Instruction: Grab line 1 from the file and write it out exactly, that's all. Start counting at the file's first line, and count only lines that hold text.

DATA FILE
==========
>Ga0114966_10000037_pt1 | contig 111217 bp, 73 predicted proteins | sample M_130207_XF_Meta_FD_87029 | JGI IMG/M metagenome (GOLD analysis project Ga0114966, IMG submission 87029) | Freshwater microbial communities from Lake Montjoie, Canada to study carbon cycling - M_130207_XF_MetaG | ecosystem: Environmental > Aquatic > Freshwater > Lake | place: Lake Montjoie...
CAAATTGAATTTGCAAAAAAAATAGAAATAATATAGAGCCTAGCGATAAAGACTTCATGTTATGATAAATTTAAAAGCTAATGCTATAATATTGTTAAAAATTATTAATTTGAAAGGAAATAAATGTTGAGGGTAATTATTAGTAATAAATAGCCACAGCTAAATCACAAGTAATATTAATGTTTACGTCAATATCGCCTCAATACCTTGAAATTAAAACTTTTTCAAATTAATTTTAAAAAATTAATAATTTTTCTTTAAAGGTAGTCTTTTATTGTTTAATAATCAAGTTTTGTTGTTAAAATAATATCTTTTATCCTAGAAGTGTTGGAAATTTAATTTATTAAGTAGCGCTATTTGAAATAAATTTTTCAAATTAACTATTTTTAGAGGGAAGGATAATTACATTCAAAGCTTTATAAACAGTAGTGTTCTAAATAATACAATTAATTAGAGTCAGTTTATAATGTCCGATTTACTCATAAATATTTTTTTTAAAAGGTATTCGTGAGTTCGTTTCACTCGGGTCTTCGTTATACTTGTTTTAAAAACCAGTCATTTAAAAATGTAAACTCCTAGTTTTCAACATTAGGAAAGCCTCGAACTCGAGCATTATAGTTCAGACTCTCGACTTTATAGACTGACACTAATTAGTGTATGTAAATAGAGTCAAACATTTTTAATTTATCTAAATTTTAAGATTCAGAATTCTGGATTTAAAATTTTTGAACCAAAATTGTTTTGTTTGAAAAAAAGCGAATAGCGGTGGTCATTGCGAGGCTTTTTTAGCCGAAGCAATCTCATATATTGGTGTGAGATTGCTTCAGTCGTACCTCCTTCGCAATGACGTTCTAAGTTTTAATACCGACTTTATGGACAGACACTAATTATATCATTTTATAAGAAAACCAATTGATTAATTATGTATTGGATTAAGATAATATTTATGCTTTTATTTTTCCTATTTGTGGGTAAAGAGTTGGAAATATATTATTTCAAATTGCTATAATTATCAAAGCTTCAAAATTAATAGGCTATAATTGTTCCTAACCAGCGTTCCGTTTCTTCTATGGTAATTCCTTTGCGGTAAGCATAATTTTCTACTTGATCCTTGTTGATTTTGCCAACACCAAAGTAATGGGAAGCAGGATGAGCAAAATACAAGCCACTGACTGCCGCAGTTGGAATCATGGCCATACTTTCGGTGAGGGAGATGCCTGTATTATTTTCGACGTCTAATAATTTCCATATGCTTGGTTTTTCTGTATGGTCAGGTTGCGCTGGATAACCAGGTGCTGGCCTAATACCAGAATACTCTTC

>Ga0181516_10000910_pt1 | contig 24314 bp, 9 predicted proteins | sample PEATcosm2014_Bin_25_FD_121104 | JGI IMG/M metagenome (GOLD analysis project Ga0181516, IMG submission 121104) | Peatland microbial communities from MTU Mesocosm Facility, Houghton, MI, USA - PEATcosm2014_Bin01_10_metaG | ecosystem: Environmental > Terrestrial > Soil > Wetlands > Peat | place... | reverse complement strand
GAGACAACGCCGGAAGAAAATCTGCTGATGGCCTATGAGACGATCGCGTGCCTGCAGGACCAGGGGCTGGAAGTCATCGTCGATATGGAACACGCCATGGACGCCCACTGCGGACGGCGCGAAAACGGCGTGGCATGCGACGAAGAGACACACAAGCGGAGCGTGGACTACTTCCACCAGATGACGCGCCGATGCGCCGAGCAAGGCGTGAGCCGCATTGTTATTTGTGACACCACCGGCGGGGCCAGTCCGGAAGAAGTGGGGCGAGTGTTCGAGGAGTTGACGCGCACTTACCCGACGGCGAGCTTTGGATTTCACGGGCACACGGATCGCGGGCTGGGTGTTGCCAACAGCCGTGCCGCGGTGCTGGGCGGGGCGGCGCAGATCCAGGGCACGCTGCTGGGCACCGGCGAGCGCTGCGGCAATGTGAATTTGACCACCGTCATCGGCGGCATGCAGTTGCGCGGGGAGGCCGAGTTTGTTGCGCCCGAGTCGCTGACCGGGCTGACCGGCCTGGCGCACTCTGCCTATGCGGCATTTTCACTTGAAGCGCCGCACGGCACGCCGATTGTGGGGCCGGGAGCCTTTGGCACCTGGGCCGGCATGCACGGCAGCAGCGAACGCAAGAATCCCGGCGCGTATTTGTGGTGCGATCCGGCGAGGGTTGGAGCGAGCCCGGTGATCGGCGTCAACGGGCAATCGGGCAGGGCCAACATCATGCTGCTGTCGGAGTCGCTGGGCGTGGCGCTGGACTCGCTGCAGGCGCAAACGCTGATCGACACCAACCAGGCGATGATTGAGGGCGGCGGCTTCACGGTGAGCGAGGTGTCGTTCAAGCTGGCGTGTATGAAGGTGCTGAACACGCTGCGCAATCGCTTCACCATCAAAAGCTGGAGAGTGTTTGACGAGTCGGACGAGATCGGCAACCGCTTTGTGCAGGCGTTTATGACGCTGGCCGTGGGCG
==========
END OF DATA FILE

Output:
>Ga0114966_10000037_pt1 | contig 111217 bp, 73 predicted proteins | sample M_130207_XF_Meta_FD_87029 | JGI IMG/M metagenome (GOLD analysis project Ga0114966, IMG submission 87029) | Freshwater microbial communities from Lake Montjoie, Canada to study carbon cycling - M_130207_XF_MetaG | ecosystem: Environmental > Aquatic > Freshwater > Lake | place: Lake Montjoie...